“Height and weight restrictions are even more crucial in ejection seat aircraft, because of how seat trajectory and stabilization can be affected by body size,” she said in a Nov. 16 email. “Seats can tumble and flail with smaller bodies—usually women—even snapping the neck.”
Wills acknowledged that the service’s pilot height standards may change, but said the extent of those changes and the timeline for their implementation is as of yet unclear. But he said he takes heart in the fact that the current waiver process’ design means no airmen will fall through the cracks in the meantime.
“I promise you that, at the end of that, we will still have a waiver process,” he said. “The question is, you know, can you expand the range that does not require a waiver, and that’s what we’re really looking at.”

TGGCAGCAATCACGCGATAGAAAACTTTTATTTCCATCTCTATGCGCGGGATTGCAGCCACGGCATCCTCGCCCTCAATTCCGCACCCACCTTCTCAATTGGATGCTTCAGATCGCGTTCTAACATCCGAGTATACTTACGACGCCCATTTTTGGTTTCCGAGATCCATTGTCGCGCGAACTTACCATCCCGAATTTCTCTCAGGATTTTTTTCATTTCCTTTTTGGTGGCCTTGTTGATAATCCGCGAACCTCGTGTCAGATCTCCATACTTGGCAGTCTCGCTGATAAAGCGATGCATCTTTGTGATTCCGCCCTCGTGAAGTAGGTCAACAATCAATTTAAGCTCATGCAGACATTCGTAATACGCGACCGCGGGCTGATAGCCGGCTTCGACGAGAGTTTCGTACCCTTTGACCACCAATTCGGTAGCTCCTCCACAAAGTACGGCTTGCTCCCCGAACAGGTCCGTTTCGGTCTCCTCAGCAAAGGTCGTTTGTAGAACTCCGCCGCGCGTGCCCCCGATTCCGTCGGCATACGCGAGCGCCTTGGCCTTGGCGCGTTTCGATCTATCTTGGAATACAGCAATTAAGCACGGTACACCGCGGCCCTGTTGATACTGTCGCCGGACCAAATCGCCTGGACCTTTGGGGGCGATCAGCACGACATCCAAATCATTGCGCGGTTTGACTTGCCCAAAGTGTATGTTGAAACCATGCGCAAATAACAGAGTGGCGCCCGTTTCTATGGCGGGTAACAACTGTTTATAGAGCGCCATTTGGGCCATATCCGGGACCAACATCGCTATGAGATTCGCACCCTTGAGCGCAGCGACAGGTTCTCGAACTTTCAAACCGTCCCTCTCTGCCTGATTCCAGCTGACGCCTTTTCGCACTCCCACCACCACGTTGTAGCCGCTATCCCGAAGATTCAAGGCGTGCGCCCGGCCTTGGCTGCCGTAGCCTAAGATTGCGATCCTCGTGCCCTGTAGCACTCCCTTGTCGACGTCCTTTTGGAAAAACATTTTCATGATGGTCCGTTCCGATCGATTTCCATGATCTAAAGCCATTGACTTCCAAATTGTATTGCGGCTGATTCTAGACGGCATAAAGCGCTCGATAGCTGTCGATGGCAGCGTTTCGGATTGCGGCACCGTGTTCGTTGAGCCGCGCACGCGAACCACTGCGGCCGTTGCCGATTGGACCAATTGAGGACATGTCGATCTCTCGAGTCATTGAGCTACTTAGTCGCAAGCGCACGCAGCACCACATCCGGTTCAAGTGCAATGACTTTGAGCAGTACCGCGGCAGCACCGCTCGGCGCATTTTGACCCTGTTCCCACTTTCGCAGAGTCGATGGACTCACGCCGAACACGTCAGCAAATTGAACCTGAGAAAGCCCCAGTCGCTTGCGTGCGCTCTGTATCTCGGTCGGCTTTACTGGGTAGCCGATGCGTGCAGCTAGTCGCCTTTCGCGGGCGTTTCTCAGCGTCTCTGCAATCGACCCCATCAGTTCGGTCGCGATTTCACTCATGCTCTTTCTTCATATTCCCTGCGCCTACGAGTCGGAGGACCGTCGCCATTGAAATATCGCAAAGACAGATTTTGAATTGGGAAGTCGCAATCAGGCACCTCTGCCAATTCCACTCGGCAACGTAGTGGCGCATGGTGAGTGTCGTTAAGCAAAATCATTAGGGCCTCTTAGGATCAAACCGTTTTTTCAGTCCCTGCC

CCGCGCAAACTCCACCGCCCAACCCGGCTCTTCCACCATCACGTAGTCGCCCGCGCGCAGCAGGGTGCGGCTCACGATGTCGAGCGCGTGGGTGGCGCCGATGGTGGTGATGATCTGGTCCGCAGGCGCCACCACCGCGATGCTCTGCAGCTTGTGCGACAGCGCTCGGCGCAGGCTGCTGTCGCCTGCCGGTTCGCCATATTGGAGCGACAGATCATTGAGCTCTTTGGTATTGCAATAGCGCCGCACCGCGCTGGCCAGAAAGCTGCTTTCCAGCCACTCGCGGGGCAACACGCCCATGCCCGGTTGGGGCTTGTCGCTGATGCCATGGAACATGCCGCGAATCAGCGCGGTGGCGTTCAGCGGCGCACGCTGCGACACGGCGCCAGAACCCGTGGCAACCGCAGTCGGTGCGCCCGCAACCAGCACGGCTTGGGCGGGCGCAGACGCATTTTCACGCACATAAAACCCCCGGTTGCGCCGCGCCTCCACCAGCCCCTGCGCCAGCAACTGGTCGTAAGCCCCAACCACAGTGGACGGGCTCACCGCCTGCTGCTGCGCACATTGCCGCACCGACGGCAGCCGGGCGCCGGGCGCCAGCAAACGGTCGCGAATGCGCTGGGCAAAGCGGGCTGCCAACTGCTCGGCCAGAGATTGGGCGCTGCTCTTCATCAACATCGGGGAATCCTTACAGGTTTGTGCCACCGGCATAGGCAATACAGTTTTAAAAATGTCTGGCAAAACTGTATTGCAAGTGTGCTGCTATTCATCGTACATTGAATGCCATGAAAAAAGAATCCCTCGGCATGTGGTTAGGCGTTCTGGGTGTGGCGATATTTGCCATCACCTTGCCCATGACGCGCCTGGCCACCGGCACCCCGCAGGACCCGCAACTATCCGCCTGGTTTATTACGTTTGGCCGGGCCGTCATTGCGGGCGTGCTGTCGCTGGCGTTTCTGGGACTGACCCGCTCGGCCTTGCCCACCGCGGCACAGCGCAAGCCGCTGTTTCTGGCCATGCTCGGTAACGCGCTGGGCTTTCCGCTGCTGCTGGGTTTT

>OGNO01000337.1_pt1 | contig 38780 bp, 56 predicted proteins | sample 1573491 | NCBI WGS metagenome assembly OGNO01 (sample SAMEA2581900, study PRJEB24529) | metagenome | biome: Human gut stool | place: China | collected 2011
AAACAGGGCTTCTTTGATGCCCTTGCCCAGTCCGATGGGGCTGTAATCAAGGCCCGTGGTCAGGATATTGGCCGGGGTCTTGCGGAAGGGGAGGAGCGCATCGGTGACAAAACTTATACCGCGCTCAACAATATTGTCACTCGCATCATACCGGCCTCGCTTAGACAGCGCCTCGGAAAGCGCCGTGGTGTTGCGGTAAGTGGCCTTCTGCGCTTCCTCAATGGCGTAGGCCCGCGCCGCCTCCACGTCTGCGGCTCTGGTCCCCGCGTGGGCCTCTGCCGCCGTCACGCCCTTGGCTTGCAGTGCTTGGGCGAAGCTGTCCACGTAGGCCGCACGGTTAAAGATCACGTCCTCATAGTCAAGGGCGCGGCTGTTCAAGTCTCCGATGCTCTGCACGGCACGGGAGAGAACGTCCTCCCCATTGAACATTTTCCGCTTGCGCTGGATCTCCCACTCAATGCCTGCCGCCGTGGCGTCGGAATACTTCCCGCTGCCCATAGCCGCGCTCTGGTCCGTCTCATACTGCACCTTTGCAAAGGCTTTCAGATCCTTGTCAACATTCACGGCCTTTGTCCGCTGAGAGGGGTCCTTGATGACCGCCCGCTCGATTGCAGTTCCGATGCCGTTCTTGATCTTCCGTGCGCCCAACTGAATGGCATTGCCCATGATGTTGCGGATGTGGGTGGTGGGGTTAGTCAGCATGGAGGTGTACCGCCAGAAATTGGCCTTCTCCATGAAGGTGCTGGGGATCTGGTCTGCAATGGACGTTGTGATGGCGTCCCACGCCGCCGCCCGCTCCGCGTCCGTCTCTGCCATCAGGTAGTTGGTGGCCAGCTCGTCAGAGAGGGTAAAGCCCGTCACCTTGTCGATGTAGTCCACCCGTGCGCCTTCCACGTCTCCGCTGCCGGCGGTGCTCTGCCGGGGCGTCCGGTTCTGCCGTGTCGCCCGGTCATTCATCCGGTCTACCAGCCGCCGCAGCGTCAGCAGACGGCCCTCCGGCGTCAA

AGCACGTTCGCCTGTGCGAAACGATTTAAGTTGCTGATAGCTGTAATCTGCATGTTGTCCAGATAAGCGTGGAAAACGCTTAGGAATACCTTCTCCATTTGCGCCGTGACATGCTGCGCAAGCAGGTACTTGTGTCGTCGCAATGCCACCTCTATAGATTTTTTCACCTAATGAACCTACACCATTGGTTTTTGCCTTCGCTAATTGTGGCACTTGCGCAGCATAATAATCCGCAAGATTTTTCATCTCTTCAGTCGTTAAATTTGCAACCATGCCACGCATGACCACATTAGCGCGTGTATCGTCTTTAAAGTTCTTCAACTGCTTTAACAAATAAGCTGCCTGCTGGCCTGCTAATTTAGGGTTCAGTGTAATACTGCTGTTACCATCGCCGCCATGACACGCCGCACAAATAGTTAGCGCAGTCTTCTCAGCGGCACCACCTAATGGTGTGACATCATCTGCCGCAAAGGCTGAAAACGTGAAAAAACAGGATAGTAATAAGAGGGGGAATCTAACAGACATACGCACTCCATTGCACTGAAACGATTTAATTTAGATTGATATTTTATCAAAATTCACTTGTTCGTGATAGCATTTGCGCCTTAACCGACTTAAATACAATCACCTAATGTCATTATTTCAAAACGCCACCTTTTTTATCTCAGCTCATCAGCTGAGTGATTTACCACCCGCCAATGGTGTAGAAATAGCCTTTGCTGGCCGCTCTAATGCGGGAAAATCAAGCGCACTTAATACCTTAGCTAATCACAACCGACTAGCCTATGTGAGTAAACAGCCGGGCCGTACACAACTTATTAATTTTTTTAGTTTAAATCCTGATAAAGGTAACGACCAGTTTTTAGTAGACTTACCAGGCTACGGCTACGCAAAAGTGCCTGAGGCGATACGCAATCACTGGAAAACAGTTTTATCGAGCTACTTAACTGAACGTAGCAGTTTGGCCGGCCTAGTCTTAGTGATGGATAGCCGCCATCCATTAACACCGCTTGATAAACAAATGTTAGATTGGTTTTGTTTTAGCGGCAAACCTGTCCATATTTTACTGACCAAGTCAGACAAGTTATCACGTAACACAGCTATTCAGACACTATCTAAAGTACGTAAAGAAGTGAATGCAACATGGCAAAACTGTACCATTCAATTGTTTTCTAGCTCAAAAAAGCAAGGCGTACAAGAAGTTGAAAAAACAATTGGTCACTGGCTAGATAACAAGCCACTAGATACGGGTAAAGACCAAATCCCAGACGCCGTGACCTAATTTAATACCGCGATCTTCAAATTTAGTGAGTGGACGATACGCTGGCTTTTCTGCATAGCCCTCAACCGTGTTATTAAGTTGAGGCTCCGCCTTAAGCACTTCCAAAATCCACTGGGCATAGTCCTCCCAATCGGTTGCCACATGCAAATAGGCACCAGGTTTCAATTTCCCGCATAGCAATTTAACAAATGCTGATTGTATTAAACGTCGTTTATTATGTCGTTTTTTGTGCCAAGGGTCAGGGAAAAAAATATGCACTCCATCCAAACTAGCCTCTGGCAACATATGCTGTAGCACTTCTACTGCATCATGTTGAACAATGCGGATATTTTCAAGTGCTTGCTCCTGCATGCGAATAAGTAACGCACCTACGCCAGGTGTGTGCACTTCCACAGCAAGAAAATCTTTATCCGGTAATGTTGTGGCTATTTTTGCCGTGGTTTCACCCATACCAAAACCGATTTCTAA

But according to Penney, the push for a more gender-diverse Air Force pilot population—at least when it comes to fighters—is going to take more than just waivers. It’s going to take some re-engineering, too.
“Ensuring that current and future fighter ejection seats can safely accommodate all ranges is critical to opening fighter cockpits to women,” she wrote. “This issue is crucial if the Air Force is to have access to ALL available talent and solve its pilot shortage.”